Melvyn Minnaar: In praise of wine gums

By , 2 July 2023



Apparently ‘gummies’ is the new gateway to peace and pleasure. Or at least peaceful sleep, or pain relief, they tell me. The unsophisticated zol and the more slink, serene reefer have made way for gummies in all flavours that find favour.  It contains the stuff for which we used to light up a high. Or some such.

I celebrate gummies of a different, perhaps more innocent, kind. And I have often wondered whether it was those that seduced me in youth into the adult world of wine enchantment and pleasure. Wine gums were on our sweeties menu at the best of childhood times. It remains, I admit to report. The selection of colours, shapes and flavours were and are as appealing as the slow chew they entice.

When our father could afford it, it bested the Wilson’s toffees and pink Star sweets that cost a couple of cents. These days, it is still a fairly affordable, if often a tad spiritless sweetie.

However, it remains an intriguing concept. Why wine gums? It seems to load something deeper into both the idea of a sweet and what wine represents. Of all the flavourings that could be used in combination with sugar for that peculiar sweet lust, why wine?

Open a baggie of Maynard’s Wine Gums and a forensic tasting reveals very little connection with our average taste experience of wine as we know and enjoy it. And yet. Something about that (artificial) citrusiness, apple, and berry flavours do spill over in one or two of today’s easy-drinkers.  

Collecting brand variations were once a cheerful hobby. Overseas travelling pals used to pick up a bag for my pleasure, one of life’s small thrills. Checking out the various iterations was like an indulgent wine tasting but the recipe has little variation: hese are fruit gums.

Of course, the original is still around, even if it is hardly the same as those Maynard’s produced many decades ago. And there must be a reason that even Woolies and Haribo still sell versions. Which suggest that wine gummies are culture. Well sort of.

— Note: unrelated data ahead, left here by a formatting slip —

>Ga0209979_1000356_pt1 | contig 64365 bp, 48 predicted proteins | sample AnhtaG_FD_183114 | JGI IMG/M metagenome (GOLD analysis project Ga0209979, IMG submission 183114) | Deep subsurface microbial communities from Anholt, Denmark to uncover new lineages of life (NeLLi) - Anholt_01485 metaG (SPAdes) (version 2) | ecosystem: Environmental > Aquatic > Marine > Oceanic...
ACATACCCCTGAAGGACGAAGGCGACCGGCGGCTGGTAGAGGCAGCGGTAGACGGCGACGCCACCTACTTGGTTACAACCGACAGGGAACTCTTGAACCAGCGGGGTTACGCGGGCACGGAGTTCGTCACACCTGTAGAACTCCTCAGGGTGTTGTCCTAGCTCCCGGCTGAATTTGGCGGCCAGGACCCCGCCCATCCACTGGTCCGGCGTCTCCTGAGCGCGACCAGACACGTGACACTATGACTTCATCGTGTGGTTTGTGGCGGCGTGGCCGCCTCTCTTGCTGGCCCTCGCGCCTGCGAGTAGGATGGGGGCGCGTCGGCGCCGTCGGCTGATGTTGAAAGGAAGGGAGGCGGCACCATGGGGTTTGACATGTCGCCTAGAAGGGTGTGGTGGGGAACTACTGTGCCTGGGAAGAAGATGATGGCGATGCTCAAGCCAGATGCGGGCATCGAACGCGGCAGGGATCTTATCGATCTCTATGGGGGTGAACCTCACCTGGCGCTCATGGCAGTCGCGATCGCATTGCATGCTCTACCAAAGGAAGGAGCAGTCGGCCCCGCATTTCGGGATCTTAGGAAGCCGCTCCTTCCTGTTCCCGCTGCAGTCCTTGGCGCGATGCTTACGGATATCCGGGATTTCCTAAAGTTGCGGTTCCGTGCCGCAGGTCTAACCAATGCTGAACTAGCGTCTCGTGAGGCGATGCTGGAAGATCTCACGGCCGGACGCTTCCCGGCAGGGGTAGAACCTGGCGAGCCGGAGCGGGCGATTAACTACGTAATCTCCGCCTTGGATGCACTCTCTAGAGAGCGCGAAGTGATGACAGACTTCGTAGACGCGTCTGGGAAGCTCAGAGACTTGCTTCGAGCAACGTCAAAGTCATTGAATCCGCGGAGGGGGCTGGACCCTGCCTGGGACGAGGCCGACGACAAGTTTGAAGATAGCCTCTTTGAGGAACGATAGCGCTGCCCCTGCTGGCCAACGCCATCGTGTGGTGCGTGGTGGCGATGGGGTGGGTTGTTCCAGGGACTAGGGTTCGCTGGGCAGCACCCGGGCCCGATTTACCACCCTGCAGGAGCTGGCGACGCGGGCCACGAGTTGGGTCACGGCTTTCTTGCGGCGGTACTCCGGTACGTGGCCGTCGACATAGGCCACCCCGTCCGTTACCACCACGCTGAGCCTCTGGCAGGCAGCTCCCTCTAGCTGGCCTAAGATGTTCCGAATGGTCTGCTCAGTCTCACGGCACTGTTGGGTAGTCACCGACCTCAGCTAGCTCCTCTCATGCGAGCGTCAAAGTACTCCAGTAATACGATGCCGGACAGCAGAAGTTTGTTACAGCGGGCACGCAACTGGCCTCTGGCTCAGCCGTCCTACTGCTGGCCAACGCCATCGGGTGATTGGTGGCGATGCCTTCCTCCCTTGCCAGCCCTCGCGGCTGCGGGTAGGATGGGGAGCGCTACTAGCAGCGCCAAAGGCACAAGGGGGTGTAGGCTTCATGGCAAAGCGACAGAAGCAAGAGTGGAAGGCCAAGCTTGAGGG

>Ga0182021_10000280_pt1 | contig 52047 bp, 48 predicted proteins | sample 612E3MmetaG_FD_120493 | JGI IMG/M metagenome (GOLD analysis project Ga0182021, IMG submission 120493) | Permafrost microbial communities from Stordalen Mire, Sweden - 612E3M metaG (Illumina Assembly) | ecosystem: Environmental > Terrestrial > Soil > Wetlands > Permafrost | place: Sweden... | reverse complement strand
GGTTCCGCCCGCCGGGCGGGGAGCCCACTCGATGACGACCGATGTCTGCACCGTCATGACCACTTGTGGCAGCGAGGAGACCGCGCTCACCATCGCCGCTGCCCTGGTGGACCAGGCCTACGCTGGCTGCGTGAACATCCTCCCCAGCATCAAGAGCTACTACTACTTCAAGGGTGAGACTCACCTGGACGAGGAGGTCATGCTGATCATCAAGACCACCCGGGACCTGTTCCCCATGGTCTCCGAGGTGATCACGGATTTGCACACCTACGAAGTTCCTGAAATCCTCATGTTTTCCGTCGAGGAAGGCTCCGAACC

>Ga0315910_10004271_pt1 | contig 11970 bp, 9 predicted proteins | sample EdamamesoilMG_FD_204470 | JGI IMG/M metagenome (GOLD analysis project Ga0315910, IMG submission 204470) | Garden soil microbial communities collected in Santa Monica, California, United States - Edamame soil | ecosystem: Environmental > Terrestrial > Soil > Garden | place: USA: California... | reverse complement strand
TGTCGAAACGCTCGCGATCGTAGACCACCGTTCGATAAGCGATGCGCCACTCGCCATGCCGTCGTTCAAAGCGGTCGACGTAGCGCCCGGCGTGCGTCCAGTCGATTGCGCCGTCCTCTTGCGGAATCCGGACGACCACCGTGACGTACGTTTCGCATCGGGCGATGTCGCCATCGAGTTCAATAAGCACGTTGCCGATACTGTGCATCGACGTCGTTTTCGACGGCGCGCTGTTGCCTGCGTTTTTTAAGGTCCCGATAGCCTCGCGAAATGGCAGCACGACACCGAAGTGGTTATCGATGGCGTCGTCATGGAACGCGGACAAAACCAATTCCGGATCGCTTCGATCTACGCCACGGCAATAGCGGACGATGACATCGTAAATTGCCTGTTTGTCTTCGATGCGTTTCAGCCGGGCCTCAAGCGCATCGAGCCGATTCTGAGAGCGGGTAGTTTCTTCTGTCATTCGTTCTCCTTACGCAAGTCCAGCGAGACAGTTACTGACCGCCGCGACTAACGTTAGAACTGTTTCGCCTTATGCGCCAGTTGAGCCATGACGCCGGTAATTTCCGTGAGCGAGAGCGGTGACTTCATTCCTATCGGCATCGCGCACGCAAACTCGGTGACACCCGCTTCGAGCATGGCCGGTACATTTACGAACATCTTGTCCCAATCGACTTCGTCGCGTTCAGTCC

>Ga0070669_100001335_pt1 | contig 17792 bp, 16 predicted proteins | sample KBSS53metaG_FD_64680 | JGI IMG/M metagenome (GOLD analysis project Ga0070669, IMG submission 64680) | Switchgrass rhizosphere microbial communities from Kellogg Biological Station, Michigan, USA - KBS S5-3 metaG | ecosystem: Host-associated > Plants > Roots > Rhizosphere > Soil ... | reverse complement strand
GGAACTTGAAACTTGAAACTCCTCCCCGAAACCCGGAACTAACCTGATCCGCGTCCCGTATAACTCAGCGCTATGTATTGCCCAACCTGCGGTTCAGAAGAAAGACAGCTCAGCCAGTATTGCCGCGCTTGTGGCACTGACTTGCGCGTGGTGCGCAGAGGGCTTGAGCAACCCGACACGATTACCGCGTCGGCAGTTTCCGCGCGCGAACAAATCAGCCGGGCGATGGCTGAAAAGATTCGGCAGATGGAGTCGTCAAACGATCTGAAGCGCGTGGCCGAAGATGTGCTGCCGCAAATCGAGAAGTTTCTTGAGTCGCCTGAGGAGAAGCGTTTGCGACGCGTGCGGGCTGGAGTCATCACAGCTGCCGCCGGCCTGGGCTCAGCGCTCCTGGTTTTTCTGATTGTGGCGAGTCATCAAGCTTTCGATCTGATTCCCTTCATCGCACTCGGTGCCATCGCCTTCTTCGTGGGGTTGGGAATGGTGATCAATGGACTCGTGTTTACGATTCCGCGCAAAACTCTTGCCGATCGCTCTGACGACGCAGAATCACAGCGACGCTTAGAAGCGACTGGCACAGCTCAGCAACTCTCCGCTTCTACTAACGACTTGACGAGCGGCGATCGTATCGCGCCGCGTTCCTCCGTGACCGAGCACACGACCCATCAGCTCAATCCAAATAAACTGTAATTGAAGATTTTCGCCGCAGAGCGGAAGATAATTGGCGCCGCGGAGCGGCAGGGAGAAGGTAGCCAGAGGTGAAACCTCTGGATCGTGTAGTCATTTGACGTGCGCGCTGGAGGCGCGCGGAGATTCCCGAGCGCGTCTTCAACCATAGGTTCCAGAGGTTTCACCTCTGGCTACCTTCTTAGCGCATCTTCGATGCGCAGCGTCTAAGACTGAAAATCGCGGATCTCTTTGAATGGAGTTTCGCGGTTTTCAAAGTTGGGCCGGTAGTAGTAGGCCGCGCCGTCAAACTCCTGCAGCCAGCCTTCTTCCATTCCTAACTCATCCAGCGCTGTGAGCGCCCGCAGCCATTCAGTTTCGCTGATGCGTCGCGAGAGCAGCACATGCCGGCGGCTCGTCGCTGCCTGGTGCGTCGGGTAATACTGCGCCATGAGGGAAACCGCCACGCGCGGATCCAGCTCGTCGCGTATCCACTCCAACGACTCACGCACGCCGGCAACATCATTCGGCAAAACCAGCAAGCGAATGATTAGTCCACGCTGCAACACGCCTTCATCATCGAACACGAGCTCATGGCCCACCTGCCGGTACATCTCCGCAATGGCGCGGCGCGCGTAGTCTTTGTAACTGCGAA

The lovely story starts back in the 1880s in London where Charles Riley Maynard and his brother Tom made sweets as a thriving home industry. The sales in their Stamford Hill neighbourhood took off. Mostly because Charles’s wife Sarah Ann by all reports was a mover and shaker. The sweets proved popular. So much so that their son, Charles Gordon, a Victorian entrepreneur set up a factory in 1909.

The idea of ‘wine gums’ was a clever marketing ploy. Like kids, grown-ups too like sweets, but by calling these fruit pastilles ‘wine gums’ it sounded so adult. Cunning Charles II.

But he had to convince his father, a teetotaller, that no real wine went into the recipe. So the bluff was ingeniously hidden by the different shapes, colours and forms which has (still has) “Claret”, “Burgundy”, “Sherry”, “Champagne”, “Port”, and later “Cognac” and “Gin” embossed on the moulds. The flavours were mostly apple, strawberry, orange and definitely blackberry for ‘port’. Most of today’s wine gums still echo this.

Which also brings me to ‘fruitiness’ and its appeal in today’s wines – often marked as a plus in ‘new-wave’ bottles. It is, I suppose more complex, but isn’t ‘fruitiness’ also a conceit of ‘easy-drinking’?

By which argument the Maynards were really clever to name their adult sweets to wines while serving them the simple-to-understand fruit flavours they did enjoy seasonally.

By way of aside, the writer Roald Dahl was a fan of this, basically classic Victorian, sweet. He kept some on his writing desk. A fellow fan told me years ago she ‘matures’ her wine gums. She puts the package fresh from the supermarket in the fridge for at least a week, sometimes longer. She insists that the wine gums contract more flavour and chewy grit. My own thinking is that this is just a method to avoid the immediate allure and urge to tear open the packet. As every wine gum junkie knows, the contents don’t last the day once you lay your fingers on it. And lastly, I have often visualised a truly South African set of wine gums, boasting ‘Pinotage’, ‘Steen’, ‘Muskadel’ and, yes, ‘Kaapse Vonkel’. How about it?

  • Melvyn Minnaar has written about art and wine for various local and international publications over the years. The creativity that underpins these subjects is an enduring personal passion. He has served on a few “cultural committees”.


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